If the last letter of a Dutch word is 'd', it is usually pronounced 't'. Add to this the various Dutch pronunciations of 'r', and I understand why you heard 'boat' ('boot') for 'bord'.


    unrelated to thw actual learning process but goodness gracious the computerized voice kills me


    I subscribe to Algemeen Dagblad to challenge myself to see if I can use what I know to suss out what the short articles are about. Since it's an online subscription, I use Google Translate to flip the article into English to see what I understood and what I need to learn. This is leading up to my question.

    In many of the articles where plate is the English word plate is also the Dutch word and not bord. So, when is bord appropriate and when would I say "plate"?

    My apologies if this is a bit off topic, however it is something that is beneficial to know.


    Dish is also a plate.. Isnt it?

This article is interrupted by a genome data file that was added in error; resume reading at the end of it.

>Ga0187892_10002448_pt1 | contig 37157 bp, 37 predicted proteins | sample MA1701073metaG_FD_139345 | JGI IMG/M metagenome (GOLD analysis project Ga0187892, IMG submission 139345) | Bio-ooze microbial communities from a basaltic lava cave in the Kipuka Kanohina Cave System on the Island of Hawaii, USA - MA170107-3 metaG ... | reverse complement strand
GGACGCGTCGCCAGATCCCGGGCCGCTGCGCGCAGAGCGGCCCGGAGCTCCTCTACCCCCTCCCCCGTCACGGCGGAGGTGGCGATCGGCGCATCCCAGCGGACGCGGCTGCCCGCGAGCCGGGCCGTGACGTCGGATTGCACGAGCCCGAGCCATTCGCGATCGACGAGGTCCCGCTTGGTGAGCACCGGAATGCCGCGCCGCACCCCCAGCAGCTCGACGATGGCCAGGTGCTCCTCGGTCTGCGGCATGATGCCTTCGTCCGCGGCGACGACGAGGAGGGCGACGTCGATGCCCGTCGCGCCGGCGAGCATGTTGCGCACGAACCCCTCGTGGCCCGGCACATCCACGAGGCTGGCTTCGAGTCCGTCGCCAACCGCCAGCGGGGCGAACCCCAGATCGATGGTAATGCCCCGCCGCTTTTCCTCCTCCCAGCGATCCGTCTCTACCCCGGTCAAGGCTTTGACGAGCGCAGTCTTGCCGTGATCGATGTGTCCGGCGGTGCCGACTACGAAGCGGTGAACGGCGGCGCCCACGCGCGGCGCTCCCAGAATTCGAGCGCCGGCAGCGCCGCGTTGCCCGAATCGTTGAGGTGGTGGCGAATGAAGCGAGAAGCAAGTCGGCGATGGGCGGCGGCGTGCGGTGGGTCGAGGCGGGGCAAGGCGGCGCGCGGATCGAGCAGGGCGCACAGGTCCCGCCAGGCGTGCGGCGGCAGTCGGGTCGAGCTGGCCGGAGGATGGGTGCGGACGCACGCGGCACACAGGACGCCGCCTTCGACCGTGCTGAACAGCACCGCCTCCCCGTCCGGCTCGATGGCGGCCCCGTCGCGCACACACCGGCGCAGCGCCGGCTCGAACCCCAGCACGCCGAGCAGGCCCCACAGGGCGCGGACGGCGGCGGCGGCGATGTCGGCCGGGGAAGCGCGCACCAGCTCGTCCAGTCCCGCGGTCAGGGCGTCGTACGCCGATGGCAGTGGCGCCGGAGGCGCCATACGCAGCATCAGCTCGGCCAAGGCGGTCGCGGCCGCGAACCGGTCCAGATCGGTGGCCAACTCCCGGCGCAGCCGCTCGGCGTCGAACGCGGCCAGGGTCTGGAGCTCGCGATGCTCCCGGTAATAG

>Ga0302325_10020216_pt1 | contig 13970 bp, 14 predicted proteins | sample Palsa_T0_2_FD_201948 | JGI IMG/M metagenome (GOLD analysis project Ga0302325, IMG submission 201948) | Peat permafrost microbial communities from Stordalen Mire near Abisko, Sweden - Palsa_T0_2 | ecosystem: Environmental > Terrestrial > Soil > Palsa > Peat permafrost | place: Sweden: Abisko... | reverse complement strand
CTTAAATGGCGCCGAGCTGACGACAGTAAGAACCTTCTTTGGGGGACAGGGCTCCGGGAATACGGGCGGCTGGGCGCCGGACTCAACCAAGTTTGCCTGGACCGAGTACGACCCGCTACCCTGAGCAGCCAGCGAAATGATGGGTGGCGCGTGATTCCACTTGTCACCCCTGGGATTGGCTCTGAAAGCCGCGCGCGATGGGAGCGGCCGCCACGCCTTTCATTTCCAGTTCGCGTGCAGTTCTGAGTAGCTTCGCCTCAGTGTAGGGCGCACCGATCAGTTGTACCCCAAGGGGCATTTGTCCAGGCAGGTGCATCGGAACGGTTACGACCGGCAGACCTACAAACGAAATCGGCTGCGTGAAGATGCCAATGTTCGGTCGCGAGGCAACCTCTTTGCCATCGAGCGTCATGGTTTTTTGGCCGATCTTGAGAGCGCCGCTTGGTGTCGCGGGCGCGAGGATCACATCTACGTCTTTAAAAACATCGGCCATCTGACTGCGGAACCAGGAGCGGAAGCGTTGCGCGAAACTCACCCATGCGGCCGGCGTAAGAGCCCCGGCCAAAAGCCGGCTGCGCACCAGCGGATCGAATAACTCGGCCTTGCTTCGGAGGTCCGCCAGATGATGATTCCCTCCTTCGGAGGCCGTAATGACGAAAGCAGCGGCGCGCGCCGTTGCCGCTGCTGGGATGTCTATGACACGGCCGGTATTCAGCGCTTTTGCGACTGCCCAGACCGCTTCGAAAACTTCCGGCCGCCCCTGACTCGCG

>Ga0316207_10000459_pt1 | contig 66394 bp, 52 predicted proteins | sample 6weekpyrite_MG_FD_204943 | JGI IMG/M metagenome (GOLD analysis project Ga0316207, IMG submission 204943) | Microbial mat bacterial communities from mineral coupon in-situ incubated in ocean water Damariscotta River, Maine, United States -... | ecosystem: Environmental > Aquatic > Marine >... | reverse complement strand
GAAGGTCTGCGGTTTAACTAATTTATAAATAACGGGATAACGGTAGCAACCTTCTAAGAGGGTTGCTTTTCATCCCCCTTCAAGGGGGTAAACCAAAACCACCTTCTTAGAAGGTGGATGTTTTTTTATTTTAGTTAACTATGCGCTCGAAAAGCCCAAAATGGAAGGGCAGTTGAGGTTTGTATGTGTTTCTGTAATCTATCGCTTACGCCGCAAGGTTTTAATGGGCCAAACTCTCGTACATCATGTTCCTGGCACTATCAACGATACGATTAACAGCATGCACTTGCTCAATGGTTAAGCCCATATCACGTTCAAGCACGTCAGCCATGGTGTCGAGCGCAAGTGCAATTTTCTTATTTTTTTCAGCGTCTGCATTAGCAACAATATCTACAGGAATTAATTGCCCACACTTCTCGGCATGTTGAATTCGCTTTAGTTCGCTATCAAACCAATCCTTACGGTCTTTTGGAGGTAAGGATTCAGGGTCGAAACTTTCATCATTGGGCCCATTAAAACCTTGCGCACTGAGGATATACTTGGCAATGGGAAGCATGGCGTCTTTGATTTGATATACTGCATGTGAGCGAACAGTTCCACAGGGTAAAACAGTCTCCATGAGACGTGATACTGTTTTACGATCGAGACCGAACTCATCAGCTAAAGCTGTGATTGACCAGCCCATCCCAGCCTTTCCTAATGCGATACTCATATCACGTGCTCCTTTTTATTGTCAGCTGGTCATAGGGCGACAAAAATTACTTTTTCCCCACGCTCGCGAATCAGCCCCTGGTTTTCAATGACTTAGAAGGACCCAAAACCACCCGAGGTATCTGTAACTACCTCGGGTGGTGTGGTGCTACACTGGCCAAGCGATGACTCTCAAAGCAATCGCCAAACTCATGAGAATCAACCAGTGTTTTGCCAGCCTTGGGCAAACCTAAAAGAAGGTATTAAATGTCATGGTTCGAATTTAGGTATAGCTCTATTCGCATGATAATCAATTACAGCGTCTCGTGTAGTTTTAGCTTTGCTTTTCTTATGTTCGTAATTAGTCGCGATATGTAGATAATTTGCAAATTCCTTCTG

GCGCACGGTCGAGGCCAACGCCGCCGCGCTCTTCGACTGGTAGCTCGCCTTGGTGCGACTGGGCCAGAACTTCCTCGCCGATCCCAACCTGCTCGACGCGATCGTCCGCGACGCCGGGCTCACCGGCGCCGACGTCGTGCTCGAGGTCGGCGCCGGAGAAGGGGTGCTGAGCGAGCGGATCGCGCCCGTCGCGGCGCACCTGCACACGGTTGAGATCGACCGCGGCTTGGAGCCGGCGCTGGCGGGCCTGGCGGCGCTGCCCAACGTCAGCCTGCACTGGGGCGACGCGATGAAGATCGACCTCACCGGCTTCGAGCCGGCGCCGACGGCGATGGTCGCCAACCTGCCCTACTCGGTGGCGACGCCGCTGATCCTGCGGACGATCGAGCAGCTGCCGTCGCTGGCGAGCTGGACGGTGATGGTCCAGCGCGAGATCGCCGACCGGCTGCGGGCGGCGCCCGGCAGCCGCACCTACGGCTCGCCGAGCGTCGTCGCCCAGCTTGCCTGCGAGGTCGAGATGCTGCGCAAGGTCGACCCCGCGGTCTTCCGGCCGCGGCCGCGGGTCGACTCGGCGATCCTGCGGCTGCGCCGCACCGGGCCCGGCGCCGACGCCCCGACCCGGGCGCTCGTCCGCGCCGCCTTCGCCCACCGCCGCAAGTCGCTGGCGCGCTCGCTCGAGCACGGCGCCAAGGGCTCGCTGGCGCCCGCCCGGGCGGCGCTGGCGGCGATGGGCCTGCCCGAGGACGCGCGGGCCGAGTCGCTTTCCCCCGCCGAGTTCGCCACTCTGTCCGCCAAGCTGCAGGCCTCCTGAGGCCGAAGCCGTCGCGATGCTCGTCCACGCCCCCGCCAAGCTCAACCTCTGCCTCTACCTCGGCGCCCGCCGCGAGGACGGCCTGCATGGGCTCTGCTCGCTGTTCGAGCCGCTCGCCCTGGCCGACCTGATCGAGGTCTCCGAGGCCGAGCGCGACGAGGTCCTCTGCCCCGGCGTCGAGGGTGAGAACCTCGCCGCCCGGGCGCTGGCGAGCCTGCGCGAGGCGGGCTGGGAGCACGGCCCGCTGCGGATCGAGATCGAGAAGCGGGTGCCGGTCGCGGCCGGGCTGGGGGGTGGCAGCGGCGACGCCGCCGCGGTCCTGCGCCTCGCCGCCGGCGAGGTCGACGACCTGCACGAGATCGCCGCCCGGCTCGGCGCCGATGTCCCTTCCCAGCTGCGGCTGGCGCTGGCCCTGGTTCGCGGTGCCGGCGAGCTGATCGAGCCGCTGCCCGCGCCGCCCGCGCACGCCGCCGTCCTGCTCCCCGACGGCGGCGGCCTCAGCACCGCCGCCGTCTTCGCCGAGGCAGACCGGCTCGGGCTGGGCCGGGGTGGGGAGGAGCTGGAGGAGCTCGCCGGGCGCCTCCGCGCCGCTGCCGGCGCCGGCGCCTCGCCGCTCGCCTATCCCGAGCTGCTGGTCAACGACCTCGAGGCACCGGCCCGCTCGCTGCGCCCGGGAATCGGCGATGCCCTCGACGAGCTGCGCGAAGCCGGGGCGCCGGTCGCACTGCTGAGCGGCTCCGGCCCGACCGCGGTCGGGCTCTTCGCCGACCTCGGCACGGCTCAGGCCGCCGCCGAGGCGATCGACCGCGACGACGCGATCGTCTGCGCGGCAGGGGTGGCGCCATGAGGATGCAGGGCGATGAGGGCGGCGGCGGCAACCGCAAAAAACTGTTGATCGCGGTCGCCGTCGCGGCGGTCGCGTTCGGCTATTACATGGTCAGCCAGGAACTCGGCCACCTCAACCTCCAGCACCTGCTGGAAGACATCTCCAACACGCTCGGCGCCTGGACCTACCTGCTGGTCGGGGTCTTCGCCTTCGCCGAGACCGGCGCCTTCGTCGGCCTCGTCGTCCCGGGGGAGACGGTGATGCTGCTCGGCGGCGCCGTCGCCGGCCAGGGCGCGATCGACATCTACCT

A plate is something flat. A dish is a plate with raised sides. A bowl is a dish with even higher sides - different shapes for different amounts of liquid.


    Can't you say in english "everyone has a plate?"


    Although everybody would know exactly what you mean. "Everyone has a plate?" is a statement - with a question mark. "Has everyone a plate?" is an actual question.


    English is not my first language, why is it not 'Does everyone has a plate?' It's everyone has and not everyone have right.... Please explain this to me T^T


    The particle "Does" is the agreeing part. So "has" ~= "does have". "Have" here is the infinitival (the semantic part of the infinitive, "to have") and it does not conjugate.